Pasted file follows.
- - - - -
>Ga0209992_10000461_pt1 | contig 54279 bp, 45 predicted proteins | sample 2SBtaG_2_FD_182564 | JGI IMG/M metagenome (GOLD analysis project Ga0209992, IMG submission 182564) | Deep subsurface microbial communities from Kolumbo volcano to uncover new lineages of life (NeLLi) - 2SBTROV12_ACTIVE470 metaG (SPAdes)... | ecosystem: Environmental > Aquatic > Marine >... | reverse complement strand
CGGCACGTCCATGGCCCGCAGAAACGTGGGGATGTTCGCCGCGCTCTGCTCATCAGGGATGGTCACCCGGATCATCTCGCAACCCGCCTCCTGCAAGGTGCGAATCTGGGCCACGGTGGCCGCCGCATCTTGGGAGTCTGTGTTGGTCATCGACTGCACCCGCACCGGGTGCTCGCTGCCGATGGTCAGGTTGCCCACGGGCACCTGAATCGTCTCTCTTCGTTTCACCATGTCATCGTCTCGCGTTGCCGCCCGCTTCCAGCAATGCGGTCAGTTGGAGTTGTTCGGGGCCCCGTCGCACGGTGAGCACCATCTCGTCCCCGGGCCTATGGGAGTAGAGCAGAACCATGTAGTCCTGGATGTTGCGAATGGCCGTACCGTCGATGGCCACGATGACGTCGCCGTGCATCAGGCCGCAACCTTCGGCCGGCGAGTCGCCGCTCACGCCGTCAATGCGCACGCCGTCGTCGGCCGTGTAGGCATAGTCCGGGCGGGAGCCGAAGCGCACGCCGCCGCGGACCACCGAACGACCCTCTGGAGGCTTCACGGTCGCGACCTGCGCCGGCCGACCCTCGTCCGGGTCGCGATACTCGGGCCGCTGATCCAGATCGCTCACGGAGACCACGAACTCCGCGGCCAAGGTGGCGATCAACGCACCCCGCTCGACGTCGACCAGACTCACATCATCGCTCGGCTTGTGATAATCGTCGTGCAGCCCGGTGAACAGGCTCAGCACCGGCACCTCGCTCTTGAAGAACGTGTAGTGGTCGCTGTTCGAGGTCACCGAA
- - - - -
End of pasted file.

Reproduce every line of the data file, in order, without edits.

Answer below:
>Ga0209992_10000461_pt1 | contig 54279 bp, 45 predicted proteins | sample 2SBtaG_2_FD_182564 | JGI IMG/M metagenome (GOLD analysis project Ga0209992, IMG submission 182564) | Deep subsurface microbial communities from Kolumbo volcano to uncover new lineages of life (NeLLi) - 2SBTROV12_ACTIVE470 metaG (SPAdes)... | ecosystem: Environmental > Aquatic > Marine >... | reverse complement strand
CGGCACGTCCATGGCCCGCAGAAACGTGGGGATGTTCGCCGCGCTCTGCTCATCAGGGATGGTCACCCGGATCATCTCGCAACCCGCCTCCTGCAAGGTGCGAATCTGGGCCACGGTGGCCGCCGCATCTTGGGAGTCTGTGTTGGTCATCGACTGCACCCGCACCGGGTGCTCGCTGCCGATGGTCAGGTTGCCCACGGGCACCTGAATCGTCTCTCTTCGTTTCACCATGTCATCGTCTCGCGTTGCCGCCCGCTTCCAGCAATGCGGTCAGTTGGAGTTGTTCGGGGCCCCGTCGCACGGTGAGCACCATCTCGTCCCCGGGCCTATGGGAGTAGAGCAGAACCATGTAGTCCTGGATGTTGCGAATGGCCGTACCGTCGATGGCCACGATGACGTCGCCGTGCATCAGGCCGCAACCTTCGGCCGGCGAGTCGCCGCTCACGCCGTCAATGCGCACGCCGTCGTCGGCCGTGTAGGCATAGTCCGGGCGGGAGCCGAAGCGCACGCCGCCGCGGACCACCGAACGACCCTCTGGAGGCTTCACGGTCGCGACCTGCGCCGGCCGACCCTCGTCCGGGTCGCGATACTCGGGCCGCTGATCCAGATCGCTCACGGAGACCACGAACTCCGCGGCCAAGGTGGCGATCAACGCACCCCGCTCGACGTCGACCAGACTCACATCATCGCTCGGCTTGTGATAATCGTCGTGCAGCCCGGTGAACAGGCTCAGCACCGGCACCTCGCTCTTGAAGAACGTGTAGTGGTCGCTGTTCGAGGTCACCGAA